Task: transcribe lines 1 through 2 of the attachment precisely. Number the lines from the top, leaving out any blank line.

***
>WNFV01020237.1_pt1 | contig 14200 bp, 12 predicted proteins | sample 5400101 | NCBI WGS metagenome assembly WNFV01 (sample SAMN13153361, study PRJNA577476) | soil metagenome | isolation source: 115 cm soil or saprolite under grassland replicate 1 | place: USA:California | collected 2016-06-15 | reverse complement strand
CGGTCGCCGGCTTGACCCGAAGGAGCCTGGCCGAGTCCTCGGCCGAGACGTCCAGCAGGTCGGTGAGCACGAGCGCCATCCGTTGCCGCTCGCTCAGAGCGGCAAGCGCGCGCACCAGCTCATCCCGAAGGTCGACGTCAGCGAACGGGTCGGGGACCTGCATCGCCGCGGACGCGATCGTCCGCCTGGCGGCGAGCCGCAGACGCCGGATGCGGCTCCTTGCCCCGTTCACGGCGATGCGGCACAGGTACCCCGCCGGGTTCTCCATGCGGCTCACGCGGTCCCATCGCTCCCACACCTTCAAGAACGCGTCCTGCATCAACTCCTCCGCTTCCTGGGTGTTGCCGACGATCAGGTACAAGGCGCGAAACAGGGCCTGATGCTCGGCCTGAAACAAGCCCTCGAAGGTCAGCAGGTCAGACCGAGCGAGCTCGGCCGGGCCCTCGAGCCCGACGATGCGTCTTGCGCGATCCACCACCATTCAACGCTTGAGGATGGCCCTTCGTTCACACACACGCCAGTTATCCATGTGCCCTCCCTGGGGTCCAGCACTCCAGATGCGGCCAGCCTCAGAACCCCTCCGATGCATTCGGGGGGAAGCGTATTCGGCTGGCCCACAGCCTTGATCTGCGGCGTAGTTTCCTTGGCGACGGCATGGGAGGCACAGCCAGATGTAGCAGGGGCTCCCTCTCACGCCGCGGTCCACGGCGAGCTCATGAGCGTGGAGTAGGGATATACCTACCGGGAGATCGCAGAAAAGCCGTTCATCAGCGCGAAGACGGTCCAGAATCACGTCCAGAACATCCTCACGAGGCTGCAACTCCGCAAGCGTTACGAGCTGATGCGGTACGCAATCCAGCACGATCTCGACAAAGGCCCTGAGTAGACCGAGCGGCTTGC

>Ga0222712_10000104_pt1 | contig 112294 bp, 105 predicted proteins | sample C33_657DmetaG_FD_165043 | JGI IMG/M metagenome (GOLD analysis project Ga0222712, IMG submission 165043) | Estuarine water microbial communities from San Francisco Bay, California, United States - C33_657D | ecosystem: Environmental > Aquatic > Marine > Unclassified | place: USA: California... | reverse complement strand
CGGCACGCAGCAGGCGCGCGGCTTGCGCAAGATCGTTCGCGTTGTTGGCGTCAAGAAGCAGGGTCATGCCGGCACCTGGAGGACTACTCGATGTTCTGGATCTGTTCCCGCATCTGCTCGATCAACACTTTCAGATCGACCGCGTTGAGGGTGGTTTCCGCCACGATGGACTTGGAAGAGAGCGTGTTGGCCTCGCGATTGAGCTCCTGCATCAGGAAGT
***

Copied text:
>WNFV01020237.1_pt1 | contig 14200 bp, 12 predicted proteins | sample 5400101 | NCBI WGS metagenome assembly WNFV01 (sample SAMN13153361, study PRJNA577476) | soil metagenome | isolation source: 115 cm soil or saprolite under grassland replicate 1 | place: USA:California | collected 2016-06-15 | reverse complement strand
CGGTCGCCGGCTTGACCCGAAGGAGCCTGGCCGAGTCCTCGGCCGAGACGTCCAGCAGGTCGGTGAGCACGAGCGCCATCCGTTGCCGCTCGCTCAGAGCGGCAAGCGCGCGCACCAGCTCATCCCGAAGGTCGACGTCAGCGAACGGGTCGGGGACCTGCATCGCCGCGGACGCGATCGTCCGCCTGGCGGCGAGCCGCAGACGCCGGATGCGGCTCCTTGCCCCGTTCACGGCGATGCGGCACAGGTACCCCGCCGGGTTCTCCATGCGGCTCACGCGGTCCCATCGCTCCCACACCTTCAAGAACGCGTCCTGCATCAACTCCTCCGCTTCCTGGGTGTTGCCGACGATCAGGTACAAGGCGCGAAACAGGGCCTGATGCTCGGCCTGAAACAAGCCCTCGAAGGTCAGCAGGTCAGACCGAGCGAGCTCGGCCGGGCCCTCGAGCCCGACGATGCGTCTTGCGCGATCCACCACCATTCAACGCTTGAGGATGGCCCTTCGTTCACACACACGCCAGTTATCCATGTGCCCTCCCTGGGGTCCAGCACTCCAGATGCGGCCAGCCTCAGAACCCCTCCGATGCATTCGGGGGGAAGCGTATTCGGCTGGCCCACAGCCTTGATCTGCGGCGTAGTTTCCTTGGCGACGGCATGGGAGGCACAGCCAGATGTAGCAGGGGCTCCCTCTCACGCCGCGGTCCACGGCGAGCTCATGAGCGTGGAGTAGGGATATACCTACCGGGAGATCGCAGAAAAGCCGTTCATCAGCGCGAAGACGGTCCAGAATCACGTCCAGAACATCCTCACGAGGCTGCAACTCCGCAAGCGTTACGAGCTGATGCGGTACGCAATCCAGCACGATCTCGACAAAGGCCCTGAGTAGACCGAGCGGCTTGC